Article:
In short, the buck-passing polity has resulted in the central government shaking off its responsibilities of health policy formulation and public health financing.  Furthermore, local governments have had little incentive to promote local healthcare and the Ministry of Health ignored its responsibilities in promoting rural health and, in modernizing the health sector, the Ministry tended to shift the financial burden to others, recommending that healthcare be funded through various channels. As a result, the rural health system collapsed, rural-urban gap expanded, regional gap in health resources distribution increased, and resources have been concentrated in large urban hospitals, which exacerbates the problems of access. Rural public health units have turned to drug sales to increase their revenues because they are not receiving adequate resources from the center. Also, healthcare costs have increased greatly, while the disposable income per household has increased by much less; this means that the burden of paying for rising healthcare is falling more and more on the consumers. In United States, 14 percent of costs are out of pocket, in China the figure is over 50 percent, partially because over 70 percent of the Chinese people have no health insurance.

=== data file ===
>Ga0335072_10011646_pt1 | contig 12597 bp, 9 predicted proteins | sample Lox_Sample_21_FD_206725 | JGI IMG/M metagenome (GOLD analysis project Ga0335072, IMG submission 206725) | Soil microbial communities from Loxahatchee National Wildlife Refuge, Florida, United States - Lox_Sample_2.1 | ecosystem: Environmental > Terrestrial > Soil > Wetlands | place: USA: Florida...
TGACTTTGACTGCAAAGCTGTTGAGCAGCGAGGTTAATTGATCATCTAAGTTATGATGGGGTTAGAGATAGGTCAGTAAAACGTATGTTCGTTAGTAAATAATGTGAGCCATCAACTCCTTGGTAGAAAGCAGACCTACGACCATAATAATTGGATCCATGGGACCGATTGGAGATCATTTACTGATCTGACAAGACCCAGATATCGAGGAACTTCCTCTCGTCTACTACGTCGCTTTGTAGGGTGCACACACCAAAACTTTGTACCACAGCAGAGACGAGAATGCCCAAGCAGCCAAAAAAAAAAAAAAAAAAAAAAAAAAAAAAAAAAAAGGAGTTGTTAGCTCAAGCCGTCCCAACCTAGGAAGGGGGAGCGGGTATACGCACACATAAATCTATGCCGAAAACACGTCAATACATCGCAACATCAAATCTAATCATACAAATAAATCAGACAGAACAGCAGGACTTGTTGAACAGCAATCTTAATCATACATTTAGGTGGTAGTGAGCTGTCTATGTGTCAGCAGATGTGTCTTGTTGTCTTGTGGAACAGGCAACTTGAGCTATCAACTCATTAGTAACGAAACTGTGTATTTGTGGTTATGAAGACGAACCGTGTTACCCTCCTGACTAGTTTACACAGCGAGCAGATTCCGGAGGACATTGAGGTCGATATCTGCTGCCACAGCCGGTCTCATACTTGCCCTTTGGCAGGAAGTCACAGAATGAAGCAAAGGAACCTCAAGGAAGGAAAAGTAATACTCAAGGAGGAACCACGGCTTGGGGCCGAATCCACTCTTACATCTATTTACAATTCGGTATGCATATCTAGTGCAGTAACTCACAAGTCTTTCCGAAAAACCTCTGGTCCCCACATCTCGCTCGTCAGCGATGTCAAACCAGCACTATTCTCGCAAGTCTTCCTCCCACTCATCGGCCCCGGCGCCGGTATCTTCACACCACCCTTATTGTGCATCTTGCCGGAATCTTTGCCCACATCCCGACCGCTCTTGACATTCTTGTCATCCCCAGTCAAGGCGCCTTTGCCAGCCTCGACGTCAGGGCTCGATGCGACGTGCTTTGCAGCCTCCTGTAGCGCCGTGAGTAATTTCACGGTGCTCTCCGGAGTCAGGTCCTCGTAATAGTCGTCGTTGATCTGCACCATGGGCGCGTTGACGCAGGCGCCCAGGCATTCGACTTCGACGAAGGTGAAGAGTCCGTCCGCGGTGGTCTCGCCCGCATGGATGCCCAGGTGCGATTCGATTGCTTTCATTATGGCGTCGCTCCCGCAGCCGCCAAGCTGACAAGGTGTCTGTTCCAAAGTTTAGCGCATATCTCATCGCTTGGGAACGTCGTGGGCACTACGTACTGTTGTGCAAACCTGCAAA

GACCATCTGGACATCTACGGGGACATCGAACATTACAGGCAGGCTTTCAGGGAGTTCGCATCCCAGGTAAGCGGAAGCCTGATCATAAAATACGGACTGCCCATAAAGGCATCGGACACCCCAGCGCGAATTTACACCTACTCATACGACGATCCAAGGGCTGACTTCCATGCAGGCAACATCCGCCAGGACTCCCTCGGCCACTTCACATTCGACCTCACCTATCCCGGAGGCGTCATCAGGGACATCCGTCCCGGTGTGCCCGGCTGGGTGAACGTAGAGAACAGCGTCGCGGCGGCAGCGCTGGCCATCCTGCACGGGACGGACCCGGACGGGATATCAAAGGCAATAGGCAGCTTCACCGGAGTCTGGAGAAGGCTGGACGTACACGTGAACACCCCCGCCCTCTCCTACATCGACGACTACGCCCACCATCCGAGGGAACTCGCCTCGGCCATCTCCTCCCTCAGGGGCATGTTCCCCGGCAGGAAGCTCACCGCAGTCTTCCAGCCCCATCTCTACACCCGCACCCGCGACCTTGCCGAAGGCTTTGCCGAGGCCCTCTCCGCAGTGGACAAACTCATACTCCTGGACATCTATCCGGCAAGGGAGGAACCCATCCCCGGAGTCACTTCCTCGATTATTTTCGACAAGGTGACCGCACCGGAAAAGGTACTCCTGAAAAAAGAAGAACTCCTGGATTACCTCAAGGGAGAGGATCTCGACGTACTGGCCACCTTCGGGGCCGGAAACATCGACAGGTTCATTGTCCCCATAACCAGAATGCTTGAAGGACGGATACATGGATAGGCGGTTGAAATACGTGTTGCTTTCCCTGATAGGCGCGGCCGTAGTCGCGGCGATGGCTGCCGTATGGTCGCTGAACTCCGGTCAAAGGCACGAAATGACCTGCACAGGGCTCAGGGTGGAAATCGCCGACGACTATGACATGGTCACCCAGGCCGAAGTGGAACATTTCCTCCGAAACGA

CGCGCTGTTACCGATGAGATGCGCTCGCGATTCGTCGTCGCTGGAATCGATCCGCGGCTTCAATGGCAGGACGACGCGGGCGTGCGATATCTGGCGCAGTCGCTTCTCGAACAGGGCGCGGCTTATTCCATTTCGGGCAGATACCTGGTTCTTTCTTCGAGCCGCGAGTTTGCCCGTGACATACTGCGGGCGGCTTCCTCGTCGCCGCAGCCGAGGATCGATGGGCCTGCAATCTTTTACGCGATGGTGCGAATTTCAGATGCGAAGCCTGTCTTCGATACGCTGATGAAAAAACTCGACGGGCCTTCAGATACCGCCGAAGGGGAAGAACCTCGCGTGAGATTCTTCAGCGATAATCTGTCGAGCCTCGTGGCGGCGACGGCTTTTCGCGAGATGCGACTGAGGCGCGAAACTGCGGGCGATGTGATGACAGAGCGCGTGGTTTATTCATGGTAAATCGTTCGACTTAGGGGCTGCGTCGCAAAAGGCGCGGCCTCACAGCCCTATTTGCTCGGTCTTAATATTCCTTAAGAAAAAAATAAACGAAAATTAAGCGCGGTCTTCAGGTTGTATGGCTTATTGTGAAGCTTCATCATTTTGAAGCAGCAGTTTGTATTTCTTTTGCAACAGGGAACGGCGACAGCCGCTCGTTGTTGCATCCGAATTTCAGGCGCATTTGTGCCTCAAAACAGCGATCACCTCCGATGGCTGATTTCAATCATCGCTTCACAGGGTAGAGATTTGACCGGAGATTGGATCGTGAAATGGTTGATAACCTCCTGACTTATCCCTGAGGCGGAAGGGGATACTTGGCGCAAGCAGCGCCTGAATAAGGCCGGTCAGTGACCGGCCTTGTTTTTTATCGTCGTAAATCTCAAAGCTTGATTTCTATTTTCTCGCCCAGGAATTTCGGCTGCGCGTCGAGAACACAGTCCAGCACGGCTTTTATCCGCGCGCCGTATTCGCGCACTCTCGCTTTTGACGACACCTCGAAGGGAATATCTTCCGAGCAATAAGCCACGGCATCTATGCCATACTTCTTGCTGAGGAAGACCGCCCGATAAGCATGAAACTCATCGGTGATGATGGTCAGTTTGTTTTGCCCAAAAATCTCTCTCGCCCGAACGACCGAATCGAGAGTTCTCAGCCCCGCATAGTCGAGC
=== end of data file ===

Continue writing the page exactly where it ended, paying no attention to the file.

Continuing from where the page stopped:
According to a 2006 survey, 49 percent of the Chinese people refuse to see a doctor when ill and 30 percent refuse to go the hospital due to the high costs; because of this, many have died at home.  As a result of the severity of this problem, healthcare has moved up to become a top agenda item for China’s top leaders.  The central government has increased its spending on health by over 85 percent, but the increase in national income alone could cover all of national healthcare spending. In short, China could afford a national primary healthcare system; the State Council has approved this in principle to be in place by 2010. In an attempt to fix the system, the government has also proposed a social medical insurance system which includes both an urban and rural insurance system. The last components of the government policy to fix healthcare are improved hospital and drug management.

However, according to Huang, the failure of China’s healthcare system was not due to marketization and commercialization, but instead due to a shift to a buck-passing polity. The current policy shift is commendable, but is unlikely to resolve the problems of accessible, affordable, equitable, and quality healthcare.  This is because the four aforementioned reforms do not affect the buck-passing polity, which is the root cause of the healthcare systems problems; the health policy process is still captured by special interest groups; there is still widespread dispersion of policy resources, causing public financing and coordination problems; lastly, the bureaucratic incentive structure has not been addressed by these reforms.

This summary was prepared by Oriana Skylar Mastro, Junior Fellow in Carnegie's China Program.